University of Houston Cullen College of Engineering


IBM Fellow and Engineering Alumnus to Give Talk on Big Data Analytics


Elena Watts
Shivakumar “Shiv” Vaithyanathan

Watson, a computer program named for IBM’s founder, defeated the two best human players on “Jeopardy!” one of the most challenging game shows of all time, in 2011, marking a significant milestone in the advancement of big data analytics.

Since then, big data has spread into many academic disciplines and industry practices. Earlier this year, three alumni of the University of Houston's Bauer College of Business MBA program won awards for papers on big data in analytics. Facebook began analyzing social media activity to target consumers with  advertising, and grocery stores started examining individual purchasing patterns to determine product placement.

“It’s good that we have access to lots of information, but it’s too much,” said Haluk Ogmen, professor of electrical and computer engineering and director of the Center for Neuro-engineering and Cognitive Science at the UH Cullen College of Engineering. “The idea is to use big data analytics to extract the useful information.”

Shivakumar “Shiv” Vaithyanathan, chief scientist for big data analytics at IBM Research, will talk about ways to make that happen during a presentation on the UH campus at 4 p.m. Oct. 24 in the Classroom and Business Building, room 106.

Vaithyanathan, an industrial engineering alumnus of the UH Cullen College of Engineering, also manages the Machine Learning Systems Group at IBM Research. His work is at the intersection of natural language processing, machine learning and databases. 

He was named an IBM Fellow earlier this year.

Only 257 employees have earned IBM’s highest honor since Thomas J. Watson Jr. founded the IBM Fellows program in 1962. The company employed more than 400,000 people worldwide in 2013, according to the IBM website. The Fellows have generated 7,700 patents collectively, and five Fellows have won Nobel Prizes.

In his talk, Vaithyanathan will briefly introduce several applications of big data analytics technology to tasks ranging from investment and equity research to social media lead generation. 

He also will describe major analytic phases at the core of the applications. The phases include text analytics, semi-structured data processing - including joins, group-by and aggregation operations - and statistical and predictive modeling.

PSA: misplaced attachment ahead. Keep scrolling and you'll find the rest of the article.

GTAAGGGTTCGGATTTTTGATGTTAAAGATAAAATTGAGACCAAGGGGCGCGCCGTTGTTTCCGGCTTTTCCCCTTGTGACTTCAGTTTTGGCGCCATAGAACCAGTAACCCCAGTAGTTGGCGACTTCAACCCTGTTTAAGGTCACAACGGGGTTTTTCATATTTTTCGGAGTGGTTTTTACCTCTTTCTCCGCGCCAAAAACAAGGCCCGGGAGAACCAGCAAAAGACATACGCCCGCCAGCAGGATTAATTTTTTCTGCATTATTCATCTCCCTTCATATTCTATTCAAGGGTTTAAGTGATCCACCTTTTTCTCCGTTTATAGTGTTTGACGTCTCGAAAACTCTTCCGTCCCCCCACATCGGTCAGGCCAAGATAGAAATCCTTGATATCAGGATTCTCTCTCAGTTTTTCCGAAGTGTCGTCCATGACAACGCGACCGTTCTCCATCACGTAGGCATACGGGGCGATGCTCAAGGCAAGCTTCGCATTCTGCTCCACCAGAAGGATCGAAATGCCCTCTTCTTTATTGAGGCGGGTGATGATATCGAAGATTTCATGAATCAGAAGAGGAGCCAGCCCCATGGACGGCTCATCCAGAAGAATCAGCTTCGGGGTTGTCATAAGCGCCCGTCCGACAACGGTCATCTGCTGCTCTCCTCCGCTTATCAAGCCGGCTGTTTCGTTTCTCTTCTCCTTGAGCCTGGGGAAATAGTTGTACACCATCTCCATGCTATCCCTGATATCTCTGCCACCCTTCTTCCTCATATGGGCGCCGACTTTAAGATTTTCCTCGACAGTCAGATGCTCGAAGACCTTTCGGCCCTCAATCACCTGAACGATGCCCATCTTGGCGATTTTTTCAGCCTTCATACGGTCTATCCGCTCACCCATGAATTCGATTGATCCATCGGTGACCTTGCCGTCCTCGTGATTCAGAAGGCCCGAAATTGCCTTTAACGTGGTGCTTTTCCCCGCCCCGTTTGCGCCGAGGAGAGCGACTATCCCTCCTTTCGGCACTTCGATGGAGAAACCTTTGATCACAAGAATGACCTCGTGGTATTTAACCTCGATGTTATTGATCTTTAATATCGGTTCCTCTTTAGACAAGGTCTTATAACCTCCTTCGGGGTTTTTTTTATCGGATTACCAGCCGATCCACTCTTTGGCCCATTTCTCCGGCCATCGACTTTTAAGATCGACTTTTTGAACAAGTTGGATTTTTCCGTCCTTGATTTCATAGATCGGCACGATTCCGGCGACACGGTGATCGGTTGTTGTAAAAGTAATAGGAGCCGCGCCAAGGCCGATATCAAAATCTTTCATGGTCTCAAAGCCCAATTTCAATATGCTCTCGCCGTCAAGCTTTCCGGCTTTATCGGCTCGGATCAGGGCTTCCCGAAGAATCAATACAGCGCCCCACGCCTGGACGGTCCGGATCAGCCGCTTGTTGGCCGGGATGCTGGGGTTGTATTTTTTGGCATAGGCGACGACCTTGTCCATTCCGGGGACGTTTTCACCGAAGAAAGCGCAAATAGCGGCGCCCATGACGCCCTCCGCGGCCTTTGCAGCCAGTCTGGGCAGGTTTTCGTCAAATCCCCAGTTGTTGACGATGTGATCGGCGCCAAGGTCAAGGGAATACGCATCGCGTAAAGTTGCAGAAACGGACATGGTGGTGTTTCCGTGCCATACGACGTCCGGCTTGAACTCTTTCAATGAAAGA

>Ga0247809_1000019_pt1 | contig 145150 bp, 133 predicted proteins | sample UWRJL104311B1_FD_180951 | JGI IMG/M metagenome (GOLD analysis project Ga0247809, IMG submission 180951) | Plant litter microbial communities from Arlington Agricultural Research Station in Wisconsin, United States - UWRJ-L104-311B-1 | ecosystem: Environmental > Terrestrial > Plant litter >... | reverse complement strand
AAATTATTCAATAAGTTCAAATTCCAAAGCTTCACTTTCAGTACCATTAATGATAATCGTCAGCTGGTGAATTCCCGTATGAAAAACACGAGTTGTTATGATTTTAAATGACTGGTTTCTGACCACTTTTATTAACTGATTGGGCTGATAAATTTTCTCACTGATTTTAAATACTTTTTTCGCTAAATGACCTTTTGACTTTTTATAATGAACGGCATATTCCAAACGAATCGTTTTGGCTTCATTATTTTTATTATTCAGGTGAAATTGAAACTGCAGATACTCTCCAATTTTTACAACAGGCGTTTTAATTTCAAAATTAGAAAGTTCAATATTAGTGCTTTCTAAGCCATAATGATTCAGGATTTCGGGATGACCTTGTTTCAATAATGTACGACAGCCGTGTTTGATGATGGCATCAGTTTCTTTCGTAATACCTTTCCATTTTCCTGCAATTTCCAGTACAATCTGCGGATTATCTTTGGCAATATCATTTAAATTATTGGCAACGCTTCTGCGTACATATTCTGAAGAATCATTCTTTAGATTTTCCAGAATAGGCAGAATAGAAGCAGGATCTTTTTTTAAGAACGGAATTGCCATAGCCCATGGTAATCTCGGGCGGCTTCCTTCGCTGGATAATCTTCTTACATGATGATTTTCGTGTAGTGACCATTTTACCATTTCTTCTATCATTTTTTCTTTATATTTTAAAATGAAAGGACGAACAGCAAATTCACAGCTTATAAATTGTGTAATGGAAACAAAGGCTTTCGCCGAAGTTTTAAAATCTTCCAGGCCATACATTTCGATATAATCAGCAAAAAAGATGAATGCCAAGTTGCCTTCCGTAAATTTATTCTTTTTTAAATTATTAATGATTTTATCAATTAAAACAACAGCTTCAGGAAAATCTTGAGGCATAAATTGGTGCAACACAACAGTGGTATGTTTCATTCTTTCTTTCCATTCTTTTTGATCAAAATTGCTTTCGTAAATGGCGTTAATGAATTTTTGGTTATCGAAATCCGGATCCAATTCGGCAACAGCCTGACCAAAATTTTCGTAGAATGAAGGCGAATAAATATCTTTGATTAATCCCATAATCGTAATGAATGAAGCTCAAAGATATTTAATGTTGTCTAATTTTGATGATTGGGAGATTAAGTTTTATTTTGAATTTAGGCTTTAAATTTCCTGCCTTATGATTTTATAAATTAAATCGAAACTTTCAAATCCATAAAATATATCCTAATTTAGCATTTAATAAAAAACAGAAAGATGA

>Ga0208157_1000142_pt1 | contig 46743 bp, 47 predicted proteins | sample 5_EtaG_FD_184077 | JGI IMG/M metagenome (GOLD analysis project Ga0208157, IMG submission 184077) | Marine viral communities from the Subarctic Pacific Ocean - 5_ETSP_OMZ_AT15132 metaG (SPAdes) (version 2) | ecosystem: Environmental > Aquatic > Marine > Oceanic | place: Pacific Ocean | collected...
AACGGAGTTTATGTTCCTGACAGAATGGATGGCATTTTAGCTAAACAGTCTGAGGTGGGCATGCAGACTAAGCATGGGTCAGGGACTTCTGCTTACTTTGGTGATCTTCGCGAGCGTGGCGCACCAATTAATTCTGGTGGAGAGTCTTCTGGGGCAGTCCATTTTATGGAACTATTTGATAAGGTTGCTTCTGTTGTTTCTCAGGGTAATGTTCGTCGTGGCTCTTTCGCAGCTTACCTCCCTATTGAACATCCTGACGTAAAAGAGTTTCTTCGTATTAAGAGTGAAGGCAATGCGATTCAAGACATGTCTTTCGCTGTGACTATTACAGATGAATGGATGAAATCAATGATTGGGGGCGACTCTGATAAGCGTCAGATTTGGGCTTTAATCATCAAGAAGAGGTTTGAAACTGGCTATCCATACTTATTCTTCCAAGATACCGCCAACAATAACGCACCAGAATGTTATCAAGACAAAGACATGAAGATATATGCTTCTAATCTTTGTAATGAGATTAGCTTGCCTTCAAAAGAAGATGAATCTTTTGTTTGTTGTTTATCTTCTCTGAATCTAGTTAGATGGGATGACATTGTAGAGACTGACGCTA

“At IBM, we are building tools and technologies to support each of these analytic phases,” Vaithyanathan said. “In particular, we are building declarative languages for these phases.” 

Vaithyanathan plans to devote the second part of his talk to SystemML, which expresses ML algorithms in a higher-level language and compiles and executes them in a MapReduce environment. He will end the talk with a discussion of speeds, feeds and comparisons. 

Before Vaithyanathan joined IBM, he was a founding member of the Altavista Group at Digital. He has co-authored more than 40 papers for major conferences including ACL, EMNLP, SIGMOD, VLDB, ICML, NIPS and UAI. He was a keynote speaker at the 2011 German Database and the 2011 ACM SIGIR Industrial Track Conferences. He was also associate editor for the Journal of Statistical Analysis and Data Mining from its inception until 2012.

“Big data analytics is a very contemporary area that is of interest to many people,” said Gino Lim, professor and chair of the Department of Industrial Engineering at the UH Cullen College of Engineering. “It’s in every discipline because you have so much data with the Internet, so now the limitation is how fast you can process such a large amount of data to extract useful information.”

Who: Shivakumar “Shiv” Vaithyanathan, IBM Fellow, chief scientist for big data analytics and manager of the Machine Learning Systems Group at IBM Research
What: “Declarative Big Data Analytics: Applications and Tools.” Co-sponsored by the Cullen College’s Center for Neuro-engineering and Cognitive Science and the Department of Industrial Engineering
When: 4 p.m., October 24
Where: Room 106, Classroom and Business Building, UH Main Campus



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